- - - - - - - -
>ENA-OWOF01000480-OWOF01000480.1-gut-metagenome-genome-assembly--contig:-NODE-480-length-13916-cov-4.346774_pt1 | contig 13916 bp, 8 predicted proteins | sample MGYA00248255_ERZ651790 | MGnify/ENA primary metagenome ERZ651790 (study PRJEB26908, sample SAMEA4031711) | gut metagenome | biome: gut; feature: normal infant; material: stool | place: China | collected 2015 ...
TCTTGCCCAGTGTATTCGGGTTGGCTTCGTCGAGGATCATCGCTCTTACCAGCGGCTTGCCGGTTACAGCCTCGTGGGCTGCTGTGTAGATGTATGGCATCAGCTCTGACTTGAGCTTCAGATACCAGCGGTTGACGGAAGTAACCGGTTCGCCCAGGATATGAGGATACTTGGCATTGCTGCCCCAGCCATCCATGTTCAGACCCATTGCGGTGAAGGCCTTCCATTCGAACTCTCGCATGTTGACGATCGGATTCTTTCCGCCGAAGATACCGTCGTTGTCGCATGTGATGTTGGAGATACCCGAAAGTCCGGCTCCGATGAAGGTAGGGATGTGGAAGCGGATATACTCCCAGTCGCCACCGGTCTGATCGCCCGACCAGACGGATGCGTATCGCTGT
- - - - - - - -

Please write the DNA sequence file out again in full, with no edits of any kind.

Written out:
>ENA-OWOF01000480-OWOF01000480.1-gut-metagenome-genome-assembly--contig:-NODE-480-length-13916-cov-4.346774_pt1 | contig 13916 bp, 8 predicted proteins | sample MGYA00248255_ERZ651790 | MGnify/ENA primary metagenome ERZ651790 (study PRJEB26908, sample SAMEA4031711) | gut metagenome | biome: gut; feature: normal infant; material: stool | place: China | collected 2015 ...
TCTTGCCCAGTGTATTCGGGTTGGCTTCGTCGAGGATCATCGCTCTTACCAGCGGCTTGCCGGTTACAGCCTCGTGGGCTGCTGTGTAGATGTATGGCATCAGCTCTGACTTGAGCTTCAGATACCAGCGGTTGACGGAAGTAACCGGTTCGCCCAGGATATGAGGATACTTGGCATTGCTGCCCCAGCCATCCATGTTCAGACCCATTGCGGTGAAGGCCTTCCATTCGAACTCTCGCATGTTGACGATCGGATTCTTTCCGCCGAAGATACCGTCGTTGTCGCATGTGATGTTGGAGATACCCGAAAGTCCGGCTCCGATGAAGGTAGGGATGTGGAAGCGGATATACTCCCAGTCGCCACCGGTCTGATCGCCCGACCAGACGGATGCGTATCGCTGT